This is a hard question. First, I would try to find out why she isn't bathing. Keep in mind that some people have never bathed that often, and don't change this habit as they get older. Try asking her why she doesn't want to bathe. If you can get a conversation going, this may shed light on what's going on.
You should also ask your mom's health care provider for advice. A check-up is probably a good idea. You may also want to have your mom assessed by an occupational or physical therapist, who can help determine her ability to bathe, and suggest ways to make it easier.
Here are a few things to consider. Is it hard for her physically? I know people may look able-bodied, but this doesn't always mean they are. Perhaps bathing is painful; or it may be difficult for her to get in and out of the tub. Medical problems, such as asthma or heart failure, can cause shortness of breath during activities such as bathing. Perhaps bathing is too strenuous for her, and she's not sure why.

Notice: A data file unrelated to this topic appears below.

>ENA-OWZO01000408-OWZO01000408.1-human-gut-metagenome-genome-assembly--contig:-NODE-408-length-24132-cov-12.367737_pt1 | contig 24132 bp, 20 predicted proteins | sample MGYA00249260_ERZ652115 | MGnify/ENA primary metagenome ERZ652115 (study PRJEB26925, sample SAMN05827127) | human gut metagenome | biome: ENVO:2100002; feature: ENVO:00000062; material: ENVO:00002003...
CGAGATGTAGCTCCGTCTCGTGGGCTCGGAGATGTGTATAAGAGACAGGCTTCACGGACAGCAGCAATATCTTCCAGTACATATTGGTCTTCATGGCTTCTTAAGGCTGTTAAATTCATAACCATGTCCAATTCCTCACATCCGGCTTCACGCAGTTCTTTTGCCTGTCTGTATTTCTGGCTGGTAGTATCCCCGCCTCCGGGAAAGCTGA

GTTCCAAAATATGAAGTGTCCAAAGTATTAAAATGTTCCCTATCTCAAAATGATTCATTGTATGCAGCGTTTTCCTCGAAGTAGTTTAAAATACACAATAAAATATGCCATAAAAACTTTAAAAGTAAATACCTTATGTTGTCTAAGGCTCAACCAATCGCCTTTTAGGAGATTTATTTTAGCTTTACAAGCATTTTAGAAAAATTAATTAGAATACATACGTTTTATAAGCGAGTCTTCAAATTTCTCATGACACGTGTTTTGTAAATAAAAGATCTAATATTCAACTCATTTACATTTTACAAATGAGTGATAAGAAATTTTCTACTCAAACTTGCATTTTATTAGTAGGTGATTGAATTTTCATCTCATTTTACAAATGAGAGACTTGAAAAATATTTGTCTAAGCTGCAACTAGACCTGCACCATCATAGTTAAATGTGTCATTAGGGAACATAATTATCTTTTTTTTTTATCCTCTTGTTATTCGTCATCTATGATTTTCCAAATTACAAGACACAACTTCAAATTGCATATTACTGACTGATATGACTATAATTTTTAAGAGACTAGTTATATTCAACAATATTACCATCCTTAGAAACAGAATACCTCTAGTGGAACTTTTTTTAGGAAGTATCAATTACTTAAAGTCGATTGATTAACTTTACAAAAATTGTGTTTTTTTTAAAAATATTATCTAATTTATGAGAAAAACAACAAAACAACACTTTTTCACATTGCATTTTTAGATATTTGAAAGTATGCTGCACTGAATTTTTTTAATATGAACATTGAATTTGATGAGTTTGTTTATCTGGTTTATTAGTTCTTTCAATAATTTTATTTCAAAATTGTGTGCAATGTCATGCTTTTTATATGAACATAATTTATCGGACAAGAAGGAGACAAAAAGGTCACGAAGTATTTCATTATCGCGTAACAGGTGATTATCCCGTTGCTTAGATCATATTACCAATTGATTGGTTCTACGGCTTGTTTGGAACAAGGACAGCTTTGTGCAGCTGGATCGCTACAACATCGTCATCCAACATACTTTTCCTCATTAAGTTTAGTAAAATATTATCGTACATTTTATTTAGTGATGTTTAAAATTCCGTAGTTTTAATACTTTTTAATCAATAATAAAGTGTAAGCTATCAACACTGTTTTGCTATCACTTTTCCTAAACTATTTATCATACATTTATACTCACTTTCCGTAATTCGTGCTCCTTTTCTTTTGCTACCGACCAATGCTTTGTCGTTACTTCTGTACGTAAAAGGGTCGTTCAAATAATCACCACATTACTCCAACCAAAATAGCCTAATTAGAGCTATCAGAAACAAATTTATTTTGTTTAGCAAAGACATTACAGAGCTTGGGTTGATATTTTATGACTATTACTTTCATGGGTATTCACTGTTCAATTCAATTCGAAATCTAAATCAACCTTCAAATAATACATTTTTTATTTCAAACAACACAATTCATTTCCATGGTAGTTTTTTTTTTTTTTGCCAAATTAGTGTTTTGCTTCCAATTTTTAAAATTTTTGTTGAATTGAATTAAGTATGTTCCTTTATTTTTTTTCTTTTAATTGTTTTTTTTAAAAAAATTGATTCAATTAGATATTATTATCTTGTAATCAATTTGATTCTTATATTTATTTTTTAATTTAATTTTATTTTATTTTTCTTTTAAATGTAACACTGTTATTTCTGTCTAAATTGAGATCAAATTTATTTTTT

Also consider mental health issues. Many people with even mild depression or dementia resist bathing. People with dementia or Alzheimer's can be scared of water. They can also be annoyed by the feel or sound of water. If your mom is depressed, she may simply be too apathetic to bath. For people with mental health issues or dementia, bathing can be a very complex activity. It can be overwhelming.
Once you learn a little more, you can try helping strategies. Your mom may need
and direction (verbal cues) to bathe herself. If she's depressed, antidepressants can help. If bathing is too strenuous or painful,
adaptive equipment such as shower chairs and grab bars
can really help.